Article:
Teens can make poor driving decisions like speeding or not using their seat belts. According to the IIHS, driving too fast factors into more than a fourth of fatal crashes for teens. Being distracted is also a primary cause of crashes for teen drivers. According to AAA, distracted driving played a role in about 60 percent of all teen crashes and an even higher role in road-departure crashes (89 percent) and rear-end crashes (76 percent).
The top three distractions for teens are interacting with passengers (15 percent), using cell phones (12 percent), and looking at something in the vehicle (10 percent). Auto manufacturers have taken notice of the problem and introduced new safety options just for teen drivers and their parents. Here’s a look at five of these teen safety options.
Ford’s MyKey program
The MyKey program from Ford, which was introduced in 2008, lets parents program a key for their teen driver, which includes limits and enforces good driving behaviors. Parents can set a top speed for the vehicle, create speed alerts, set a maximum audio volume, and prevent teens from turning off the do-not-disturb feature.
Once set up, the system mutes the audio system if seat belts are not worn in the front seats. It also gives early warnings for low fuel or low charge. Driver-assist features are automatically turned on, and restrictions to adult content are turned on for satellite radio if available in the car.
While the system offers a number of teen safety options, an IIHS survey in 2018 found that, while 57 percent of owners of Fords with MyKey knew about the program, only 61 percent were actually using it with their teen driver, reducing its overall effectiveness. MyKey can also be found on Lincoln vehicles.
GM Teen Driver technology
Teen Driver technology first appeared in the 2016 Chevrolet Malibu. With Teen Driver technology now in Chevrolet, GMC, Buick, and Cadillac vehicles, parents can set a speed warning and a volume limit plus receive an in-vehicle report card. The speed limiter also prevents the vehicle from going more than 85 MPH.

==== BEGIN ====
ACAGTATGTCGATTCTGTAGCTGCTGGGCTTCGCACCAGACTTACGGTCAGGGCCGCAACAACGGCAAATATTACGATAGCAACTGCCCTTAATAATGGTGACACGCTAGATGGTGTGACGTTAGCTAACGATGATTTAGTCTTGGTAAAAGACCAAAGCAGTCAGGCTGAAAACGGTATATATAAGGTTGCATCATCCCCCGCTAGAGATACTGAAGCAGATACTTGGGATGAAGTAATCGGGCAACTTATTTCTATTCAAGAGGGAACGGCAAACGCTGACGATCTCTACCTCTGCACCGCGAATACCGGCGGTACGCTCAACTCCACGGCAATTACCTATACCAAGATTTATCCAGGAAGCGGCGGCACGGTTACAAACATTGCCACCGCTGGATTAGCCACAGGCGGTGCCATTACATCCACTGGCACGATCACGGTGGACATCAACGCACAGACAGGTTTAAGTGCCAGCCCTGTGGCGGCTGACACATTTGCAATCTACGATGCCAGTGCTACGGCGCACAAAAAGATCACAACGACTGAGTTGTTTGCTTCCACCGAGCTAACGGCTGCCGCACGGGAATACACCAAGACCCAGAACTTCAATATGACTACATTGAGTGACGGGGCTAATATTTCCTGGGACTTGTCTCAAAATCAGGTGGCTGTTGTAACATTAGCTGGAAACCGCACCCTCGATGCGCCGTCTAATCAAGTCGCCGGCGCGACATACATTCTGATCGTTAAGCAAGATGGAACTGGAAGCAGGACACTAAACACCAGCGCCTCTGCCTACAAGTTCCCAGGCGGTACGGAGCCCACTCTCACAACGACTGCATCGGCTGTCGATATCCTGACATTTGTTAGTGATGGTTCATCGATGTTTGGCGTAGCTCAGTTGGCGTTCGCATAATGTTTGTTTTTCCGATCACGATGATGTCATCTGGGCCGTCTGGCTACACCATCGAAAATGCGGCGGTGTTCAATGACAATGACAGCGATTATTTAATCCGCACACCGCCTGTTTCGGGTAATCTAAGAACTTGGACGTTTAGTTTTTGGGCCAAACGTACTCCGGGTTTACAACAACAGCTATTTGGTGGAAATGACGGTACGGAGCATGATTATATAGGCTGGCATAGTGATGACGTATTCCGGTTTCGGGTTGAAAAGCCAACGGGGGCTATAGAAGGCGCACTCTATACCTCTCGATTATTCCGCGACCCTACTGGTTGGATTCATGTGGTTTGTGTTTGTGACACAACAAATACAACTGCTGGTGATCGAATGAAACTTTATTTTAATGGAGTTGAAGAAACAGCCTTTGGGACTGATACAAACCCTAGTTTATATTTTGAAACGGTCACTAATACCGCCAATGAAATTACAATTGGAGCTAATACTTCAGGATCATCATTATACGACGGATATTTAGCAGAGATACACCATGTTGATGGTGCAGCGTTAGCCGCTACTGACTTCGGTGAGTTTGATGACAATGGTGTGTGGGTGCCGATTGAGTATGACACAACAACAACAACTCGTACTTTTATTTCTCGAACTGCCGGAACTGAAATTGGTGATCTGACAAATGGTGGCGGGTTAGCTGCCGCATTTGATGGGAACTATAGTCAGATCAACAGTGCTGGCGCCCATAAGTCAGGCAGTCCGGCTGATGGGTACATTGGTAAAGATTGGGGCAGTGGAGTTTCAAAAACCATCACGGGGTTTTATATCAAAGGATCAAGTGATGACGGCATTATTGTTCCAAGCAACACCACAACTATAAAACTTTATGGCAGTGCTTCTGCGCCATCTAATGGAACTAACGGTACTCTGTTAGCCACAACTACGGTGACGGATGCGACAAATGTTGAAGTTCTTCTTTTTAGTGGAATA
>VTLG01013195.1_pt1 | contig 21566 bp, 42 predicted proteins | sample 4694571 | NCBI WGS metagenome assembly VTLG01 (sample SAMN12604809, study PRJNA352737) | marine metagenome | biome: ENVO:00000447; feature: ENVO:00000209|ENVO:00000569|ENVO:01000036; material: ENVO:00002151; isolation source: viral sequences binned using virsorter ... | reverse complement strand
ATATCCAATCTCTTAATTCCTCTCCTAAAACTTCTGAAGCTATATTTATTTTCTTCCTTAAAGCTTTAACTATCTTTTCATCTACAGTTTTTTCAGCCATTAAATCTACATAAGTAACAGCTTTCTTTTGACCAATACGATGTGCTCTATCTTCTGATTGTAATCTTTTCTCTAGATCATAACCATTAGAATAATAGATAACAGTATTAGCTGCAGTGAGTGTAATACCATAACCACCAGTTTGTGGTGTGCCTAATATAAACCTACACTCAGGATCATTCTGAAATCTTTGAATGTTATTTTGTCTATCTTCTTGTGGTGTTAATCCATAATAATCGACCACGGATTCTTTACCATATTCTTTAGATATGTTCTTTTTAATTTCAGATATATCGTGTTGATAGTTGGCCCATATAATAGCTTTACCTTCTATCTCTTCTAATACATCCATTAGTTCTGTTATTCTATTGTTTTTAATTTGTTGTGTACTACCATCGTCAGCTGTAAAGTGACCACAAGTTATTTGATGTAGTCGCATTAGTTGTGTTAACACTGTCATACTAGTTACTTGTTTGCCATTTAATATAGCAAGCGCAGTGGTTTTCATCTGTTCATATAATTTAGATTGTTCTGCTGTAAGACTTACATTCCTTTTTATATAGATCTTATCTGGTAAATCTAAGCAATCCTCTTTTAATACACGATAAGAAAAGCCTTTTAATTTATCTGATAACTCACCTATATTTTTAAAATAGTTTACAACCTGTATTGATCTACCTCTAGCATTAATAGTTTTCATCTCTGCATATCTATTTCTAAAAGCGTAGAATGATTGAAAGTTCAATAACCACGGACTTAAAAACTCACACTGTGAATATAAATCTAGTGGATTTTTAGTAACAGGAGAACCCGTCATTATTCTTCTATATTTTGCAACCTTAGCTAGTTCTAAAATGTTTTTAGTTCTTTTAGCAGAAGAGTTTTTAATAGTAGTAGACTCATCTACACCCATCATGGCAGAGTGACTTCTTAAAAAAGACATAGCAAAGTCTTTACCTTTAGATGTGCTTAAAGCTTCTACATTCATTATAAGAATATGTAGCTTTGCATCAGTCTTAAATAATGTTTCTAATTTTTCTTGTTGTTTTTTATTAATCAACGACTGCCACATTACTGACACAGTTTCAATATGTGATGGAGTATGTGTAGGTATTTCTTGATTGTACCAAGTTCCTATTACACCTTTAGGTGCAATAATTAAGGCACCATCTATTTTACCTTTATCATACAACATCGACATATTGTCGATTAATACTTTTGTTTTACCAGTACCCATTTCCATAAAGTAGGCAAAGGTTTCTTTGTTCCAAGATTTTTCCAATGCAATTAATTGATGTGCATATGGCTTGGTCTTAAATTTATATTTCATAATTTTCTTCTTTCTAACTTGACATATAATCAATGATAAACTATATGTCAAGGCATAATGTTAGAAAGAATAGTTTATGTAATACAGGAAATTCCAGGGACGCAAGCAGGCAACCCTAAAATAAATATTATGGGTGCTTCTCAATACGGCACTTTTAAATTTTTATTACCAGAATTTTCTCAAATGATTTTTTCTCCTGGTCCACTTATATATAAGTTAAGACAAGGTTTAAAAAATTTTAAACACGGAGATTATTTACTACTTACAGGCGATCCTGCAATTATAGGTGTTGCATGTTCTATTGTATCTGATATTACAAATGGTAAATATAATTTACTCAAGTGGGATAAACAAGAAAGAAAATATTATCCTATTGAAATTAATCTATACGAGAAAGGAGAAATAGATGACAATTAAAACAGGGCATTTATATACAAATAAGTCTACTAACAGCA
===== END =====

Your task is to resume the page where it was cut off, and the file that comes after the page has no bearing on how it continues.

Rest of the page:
Some Chevys require the driver to be buckled up before driving and also mute the audio system until people in the front seats have their seat belts on. Any available active safety technologies are automatically turned on. The in-vehicle report gives information about the teen’s driving, including distance driven, maximum speed, tailgating alerts, and more, so parents can provide feedback.
Hyundai Blue Link safeguard alerts
Hyundai’s Blue Link Remote package offers safeguard alerts that can be turned on. Parents are texted, emailed, or alerted through the MyHyundai app if the curfew, distance, geographic boundaries, or maximum speed limits are crossed. These features do require a monthly subscription.
Volkswagen Car-Net app
In addition to features like remote lock and unlock, fuel check, and car health, Volkswagen’s Car-Net app offers Curfew Alert. This feature alerts owners if the car is driven after a set time. The app can also set speed and boundary limits and call for help during an emergency.
Teen safety apps
Even vehicles that don’t have built-in teen safety features can be used with some third-party apps, including Life360 Driver Protect, EverDrive, Sentinel, Hum, Hum Essentials, Groove, and bSafe Mobile. These apps help track speed, brake use, cell phone usage while driving, and driver reports. Life360 Driver Protect Plan can call for emergency help and also tracks driving in friends’ cars. Sentinel can prevent cell phone use for both the driver and any passengers.
Numerous teen safety features in today’s vehicles help parents supervise their teen drivers and encourage thoughtful driving behaviors even when parents aren’t in the car with their teens. Studies from the IIHS and others have found that the features are working. When teens received alerts and parents were also notified, seat belt use improved and speeding and other risky behaviors were reduced.